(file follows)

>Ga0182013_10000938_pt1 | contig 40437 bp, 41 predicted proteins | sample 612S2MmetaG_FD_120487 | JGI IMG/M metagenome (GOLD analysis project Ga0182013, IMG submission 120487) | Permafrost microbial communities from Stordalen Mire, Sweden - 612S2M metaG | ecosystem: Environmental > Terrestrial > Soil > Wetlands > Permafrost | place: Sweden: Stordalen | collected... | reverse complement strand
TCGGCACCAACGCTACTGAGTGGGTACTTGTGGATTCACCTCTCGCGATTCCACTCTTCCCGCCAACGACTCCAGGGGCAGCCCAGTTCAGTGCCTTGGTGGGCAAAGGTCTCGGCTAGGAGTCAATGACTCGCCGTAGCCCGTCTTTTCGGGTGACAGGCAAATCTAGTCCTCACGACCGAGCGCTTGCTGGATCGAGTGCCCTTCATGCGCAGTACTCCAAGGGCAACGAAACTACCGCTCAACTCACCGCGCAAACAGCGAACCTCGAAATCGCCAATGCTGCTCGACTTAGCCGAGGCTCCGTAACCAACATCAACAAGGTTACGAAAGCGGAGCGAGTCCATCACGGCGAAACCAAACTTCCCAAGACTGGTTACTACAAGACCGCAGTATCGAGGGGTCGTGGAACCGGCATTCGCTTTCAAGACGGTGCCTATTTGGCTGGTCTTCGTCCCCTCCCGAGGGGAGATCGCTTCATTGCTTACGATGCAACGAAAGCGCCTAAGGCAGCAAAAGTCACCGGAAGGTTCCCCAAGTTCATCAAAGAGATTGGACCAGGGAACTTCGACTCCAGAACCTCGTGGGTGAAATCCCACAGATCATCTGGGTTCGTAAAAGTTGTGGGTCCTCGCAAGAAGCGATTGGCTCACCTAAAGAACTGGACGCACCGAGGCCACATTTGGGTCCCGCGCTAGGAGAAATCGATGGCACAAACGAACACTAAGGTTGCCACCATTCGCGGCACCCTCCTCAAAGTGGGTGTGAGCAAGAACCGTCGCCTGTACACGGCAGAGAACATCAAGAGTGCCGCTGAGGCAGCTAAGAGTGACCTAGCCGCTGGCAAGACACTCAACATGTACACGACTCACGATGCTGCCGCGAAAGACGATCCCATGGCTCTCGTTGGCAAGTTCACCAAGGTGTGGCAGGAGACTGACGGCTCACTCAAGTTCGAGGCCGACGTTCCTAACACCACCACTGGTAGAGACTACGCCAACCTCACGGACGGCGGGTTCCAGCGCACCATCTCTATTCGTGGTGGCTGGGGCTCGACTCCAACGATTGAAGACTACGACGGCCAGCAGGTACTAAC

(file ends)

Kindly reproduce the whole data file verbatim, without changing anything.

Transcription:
>Ga0182013_10000938_pt1 | contig 40437 bp, 41 predicted proteins | sample 612S2MmetaG_FD_120487 | JGI IMG/M metagenome (GOLD analysis project Ga0182013, IMG submission 120487) | Permafrost microbial communities from Stordalen Mire, Sweden - 612S2M metaG | ecosystem: Environmental > Terrestrial > Soil > Wetlands > Permafrost | place: Sweden: Stordalen | collected... | reverse complement strand
TCGGCACCAACGCTACTGAGTGGGTACTTGTGGATTCACCTCTCGCGATTCCACTCTTCCCGCCAACGACTCCAGGGGCAGCCCAGTTCAGTGCCTTGGTGGGCAAAGGTCTCGGCTAGGAGTCAATGACTCGCCGTAGCCCGTCTTTTCGGGTGACAGGCAAATCTAGTCCTCACGACCGAGCGCTTGCTGGATCGAGTGCCCTTCATGCGCAGTACTCCAAGGGCAACGAAACTACCGCTCAACTCACCGCGCAAACAGCGAACCTCGAAATCGCCAATGCTGCTCGACTTAGCCGAGGCTCCGTAACCAACATCAACAAGGTTACGAAAGCGGAGCGAGTCCATCACGGCGAAACCAAACTTCCCAAGACTGGTTACTACAAGACCGCAGTATCGAGGGGTCGTGGAACCGGCATTCGCTTTCAAGACGGTGCCTATTTGGCTGGTCTTCGTCCCCTCCCGAGGGGAGATCGCTTCATTGCTTACGATGCAACGAAAGCGCCTAAGGCAGCAAAAGTCACCGGAAGGTTCCCCAAGTTCATCAAAGAGATTGGACCAGGGAACTTCGACTCCAGAACCTCGTGGGTGAAATCCCACAGATCATCTGGGTTCGTAAAAGTTGTGGGTCCTCGCAAGAAGCGATTGGCTCACCTAAAGAACTGGACGCACCGAGGCCACATTTGGGTCCCGCGCTAGGAGAAATCGATGGCACAAACGAACACTAAGGTTGCCACCATTCGCGGCACCCTCCTCAAAGTGGGTGTGAGCAAGAACCGTCGCCTGTACACGGCAGAGAACATCAAGAGTGCCGCTGAGGCAGCTAAGAGTGACCTAGCCGCTGGCAAGACACTCAACATGTACACGACTCACGATGCTGCCGCGAAAGACGATCCCATGGCTCTCGTTGGCAAGTTCACCAAGGTGTGGCAGGAGACTGACGGCTCACTCAAGTTCGAGGCCGACGTTCCTAACACCACCACTGGTAGAGACTACGCCAACCTCACGGACGGCGGGTTCCAGCGCACCATCTCTATTCGTGGTGGCTGGGGCTCGACTCCAACGATTGAAGACTACGACGGCCAGCAGGTACTAAC